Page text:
Mu Lan, the Woman Warrior

with evaluations of her use by Maxine Hong Kingston and by Walt Disney
by George Leonard and Amy Ling.

Mu Lan is China's legendary "woman warrior," heroine of a folk ballad in which a brave girl takes her aged father's place in the army by disguising herself as a man. (See Chapter 43 for Maxine Hong Kingston's use in The Woman Warrior.)

Her story was little known in the West until 1998, when the Walt Disney company put its awesome cultural might behind a "summer blockbuster," the feature-length cartoon, Mu Lan-- with Lea Salonga and Donny Osmond singing songs about Mu Lan by Stevie Wonder, and Eddie Murphy doing the voice of a comic dragon sidekick, "Mushu." When the movie opened, there were Mu Lan Happy Meals at McDonald's, Nancy Kwan ice-skating on TV in a Mu Lan special, and three pages of Mu Lan stuffed toys and pajamas in the Disney catalog. Until this apotheosis, Mu Lan's ballad, "Mu Lan's Farewell," was so little studied, that we have done a new translation (below) for the scholar's convenience.

Amy Ling, who researched Mu Lan for her work on Kingston, writes: "Mu Lan (variously known as Fa Mu Lan or Hua Mu Lan--Hua/Fa means flower and Mu Lan means magnolia) is the heroine of a folk ballad that mothers traditionally sang to their children in China. When the Emperor goes to war against Northern invaders, the Hu, he drafts a son from each family. Mu Lan's family has no son old enough to fight, so her elderly father gets drafted. Mu Lan disguises herself as a man and takes his place.

"The new army takes the attack to the Hu, high up in their snowy Yen Mountain strongholds. Mu Lan fights for over a decade without being discovered, and so valiantly, that the Emperor himself, bestowing medals, titles and land grants after the War, offers to make her a Minister of State. She asks only to go home. There, she reopens the wing of her house that has been sealed for ten years, puts on her woman's dress again, and emerges, to the amazement of her old comrades-at-arms.

"Westerners perhaps too automatically compare Hua Mu Lan to Joan of Arc-- although in the deepest sense, her actions are as pious as Joan's. But Mu Lan's religion is Confucianism: she doesn't hear the voice of God, but of her conscience, commanding this loving duty to her father. Nor is it possible to imagine the ballad's Mu Lan, so eager to regain her womanhood and already the model of family duty, not proceeding on to marriage and motherhood. Indeed, the poem dwells on her rather amazing ability to effortlessly return to femininity, fashionable 'beauty patches' and all. Joan of Arc revels in the battlefield, and it is impossible to imagine her wishing to return to village life; Mu Lan, offered a government Ministry, asks only for a camel to take her home. Though modern accounts, even Disney's, tend to present Mu Lan's army service as a feminist achievement, in the Chinese ballad war seems (realistically) a catastrophe for everyone, men and women, soldiers and generals alike. Mu Lan's long years in the army are presented only as a terrible sacrifice to spare her father from going through them, and she resumes her peaceful former life with relief.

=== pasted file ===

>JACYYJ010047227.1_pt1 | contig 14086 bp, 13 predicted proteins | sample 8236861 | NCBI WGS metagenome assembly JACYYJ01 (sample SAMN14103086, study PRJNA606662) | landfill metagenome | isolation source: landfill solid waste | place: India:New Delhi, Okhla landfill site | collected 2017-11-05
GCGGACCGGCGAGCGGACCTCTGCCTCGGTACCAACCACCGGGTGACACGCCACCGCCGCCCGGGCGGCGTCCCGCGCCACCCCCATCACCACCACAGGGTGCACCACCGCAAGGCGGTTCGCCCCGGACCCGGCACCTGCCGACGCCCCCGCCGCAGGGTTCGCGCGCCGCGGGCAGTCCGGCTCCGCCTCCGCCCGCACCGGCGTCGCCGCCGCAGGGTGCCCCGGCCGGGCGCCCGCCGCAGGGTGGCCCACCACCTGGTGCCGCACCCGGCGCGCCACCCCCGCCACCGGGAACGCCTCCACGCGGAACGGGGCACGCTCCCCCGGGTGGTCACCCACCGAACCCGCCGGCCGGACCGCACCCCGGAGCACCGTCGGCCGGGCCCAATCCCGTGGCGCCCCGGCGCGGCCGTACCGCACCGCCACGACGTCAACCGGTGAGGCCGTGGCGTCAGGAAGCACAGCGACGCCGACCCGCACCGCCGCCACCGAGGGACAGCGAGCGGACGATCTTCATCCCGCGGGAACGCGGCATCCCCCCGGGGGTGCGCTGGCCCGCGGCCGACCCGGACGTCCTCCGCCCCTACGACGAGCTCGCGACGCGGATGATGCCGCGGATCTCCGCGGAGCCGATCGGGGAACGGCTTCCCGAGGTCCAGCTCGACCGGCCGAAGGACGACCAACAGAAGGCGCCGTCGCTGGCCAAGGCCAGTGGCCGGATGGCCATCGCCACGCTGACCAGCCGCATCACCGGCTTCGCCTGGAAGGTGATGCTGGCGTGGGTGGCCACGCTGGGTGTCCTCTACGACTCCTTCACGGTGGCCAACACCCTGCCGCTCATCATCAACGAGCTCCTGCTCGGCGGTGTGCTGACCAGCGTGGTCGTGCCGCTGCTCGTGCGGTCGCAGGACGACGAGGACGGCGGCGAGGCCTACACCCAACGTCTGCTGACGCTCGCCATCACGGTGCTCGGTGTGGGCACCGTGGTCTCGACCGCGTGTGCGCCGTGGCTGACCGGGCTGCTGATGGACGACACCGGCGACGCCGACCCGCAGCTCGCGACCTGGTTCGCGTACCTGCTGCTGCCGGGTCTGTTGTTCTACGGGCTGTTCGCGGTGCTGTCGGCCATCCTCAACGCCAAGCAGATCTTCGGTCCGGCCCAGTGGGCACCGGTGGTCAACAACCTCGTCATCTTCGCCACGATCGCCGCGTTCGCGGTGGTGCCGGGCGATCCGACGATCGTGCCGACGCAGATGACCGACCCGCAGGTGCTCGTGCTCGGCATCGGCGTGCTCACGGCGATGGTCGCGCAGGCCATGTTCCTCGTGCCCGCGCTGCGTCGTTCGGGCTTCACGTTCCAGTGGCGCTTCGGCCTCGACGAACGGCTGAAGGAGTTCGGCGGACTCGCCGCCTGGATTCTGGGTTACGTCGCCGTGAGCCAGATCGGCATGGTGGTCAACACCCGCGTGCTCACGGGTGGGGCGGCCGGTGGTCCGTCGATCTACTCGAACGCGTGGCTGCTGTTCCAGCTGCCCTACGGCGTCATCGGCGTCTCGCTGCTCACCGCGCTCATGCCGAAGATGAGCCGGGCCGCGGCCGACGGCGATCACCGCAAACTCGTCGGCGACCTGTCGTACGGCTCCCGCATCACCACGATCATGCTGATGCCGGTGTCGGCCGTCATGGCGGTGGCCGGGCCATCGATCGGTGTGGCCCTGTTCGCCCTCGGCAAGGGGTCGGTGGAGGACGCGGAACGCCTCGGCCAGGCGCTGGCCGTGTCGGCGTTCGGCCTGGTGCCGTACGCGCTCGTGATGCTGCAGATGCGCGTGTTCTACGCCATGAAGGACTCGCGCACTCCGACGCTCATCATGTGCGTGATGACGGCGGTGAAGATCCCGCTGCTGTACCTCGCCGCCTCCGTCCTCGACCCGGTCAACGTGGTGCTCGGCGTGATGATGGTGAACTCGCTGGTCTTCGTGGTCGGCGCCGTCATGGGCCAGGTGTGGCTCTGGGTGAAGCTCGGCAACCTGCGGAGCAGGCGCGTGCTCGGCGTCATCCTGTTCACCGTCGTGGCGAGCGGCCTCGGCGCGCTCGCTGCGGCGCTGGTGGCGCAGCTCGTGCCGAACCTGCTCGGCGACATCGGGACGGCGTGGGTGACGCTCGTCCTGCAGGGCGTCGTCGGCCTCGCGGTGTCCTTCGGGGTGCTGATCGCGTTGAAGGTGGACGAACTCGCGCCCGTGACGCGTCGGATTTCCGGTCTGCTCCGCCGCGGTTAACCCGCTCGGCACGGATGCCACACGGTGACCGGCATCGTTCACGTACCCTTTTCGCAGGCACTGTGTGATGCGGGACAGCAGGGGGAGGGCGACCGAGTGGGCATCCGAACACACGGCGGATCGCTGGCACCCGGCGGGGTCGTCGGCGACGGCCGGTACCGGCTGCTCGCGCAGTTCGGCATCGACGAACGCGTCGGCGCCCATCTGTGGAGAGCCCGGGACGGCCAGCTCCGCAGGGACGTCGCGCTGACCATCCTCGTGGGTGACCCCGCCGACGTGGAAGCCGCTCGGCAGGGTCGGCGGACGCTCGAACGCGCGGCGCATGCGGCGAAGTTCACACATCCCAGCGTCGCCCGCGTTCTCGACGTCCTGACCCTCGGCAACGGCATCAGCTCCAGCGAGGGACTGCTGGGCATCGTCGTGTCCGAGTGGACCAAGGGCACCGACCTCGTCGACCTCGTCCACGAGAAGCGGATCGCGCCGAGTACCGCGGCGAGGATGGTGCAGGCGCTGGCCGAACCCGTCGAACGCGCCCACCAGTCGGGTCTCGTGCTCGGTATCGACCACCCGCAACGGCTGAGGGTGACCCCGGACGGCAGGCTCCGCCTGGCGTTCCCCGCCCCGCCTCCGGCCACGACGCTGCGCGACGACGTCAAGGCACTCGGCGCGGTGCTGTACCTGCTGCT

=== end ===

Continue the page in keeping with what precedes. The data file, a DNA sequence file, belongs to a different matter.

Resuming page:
"A few historical reports exist of women disguising themselves as men, in order to fight. Women, however, were not commonly trained in martial arts-- nor educated for any profession, in fact. There are stories of women disguising themselves as men in order to be educated (for instance, 'The Butterfly Lovers'). The poem is potent myth, not history."

The following translation, by George and Simei Leonard was made from the Chinese text in Selected Chinese Poems, ed. Ch'en Hui-Wen (Taibei, Hua Lien Publishing Co. 1968) which Prof. Ling furnished. They write, "This is the best known of many versions of the Mu Lan story, dating back at least to the Tang Dynasty (618-907AD). Even in anti-Confucian Maoist times, PRC children like Simei had to learn it by heart from their fifth grade readers, and recite it in class together.

"How old is 'Mu Lan's Farewell?' The poem refers to the Emperor sitting in the 'Ming tang,' or 'Ming Hall' but the term, our sources tell us, is no reference to the Ming Dynasty (1368-1644 AD). The word 'Ming' means 'Brilliant' or even 'Splendid' and the term 'Ming tang' for some Hall of Splendour in which imperial rituals are conducted, can be found all the way back to the Zhou Dynasty (founded, 1111 BC).

"Nor is the Hu invasion a clue. They're described as a tribe of Northern horsemen, and such tribes perpetually menaced China. The Great Wall, stretching across the tops of China's mountains from East to West, was built as a bulwark against such Northern tribes in the 200's BC. The Disney movie calls the Hu people the 'Huns,' but without foundation. Rather, 'Hu people' is a catchall term much like the Greek 'Barbarian.' China called any menacing northern barbarian tribes the 'Hu' and each dynasty since the Han (206 BC-265 AD) used 'Hu' for whomever its northern barbarian opponent happened to be.

"Our best clue to this poem's age is that while this version refers to the Emperor as 'the Son of Heaven,' --a standard designation-- it also calls him, twice, 'the Khan.' Since no-one but the Mongols of the Yuan Dynasty (c. 1206 1368 AD) would have used that term for the emperor, this version could not be older than 1206, and was most likely written in those years. (Or less likely, set in those years.) Mu Lan's Farewell, then, is probably a folk ballad from the 1200-1300s AD, nearly 800 years old.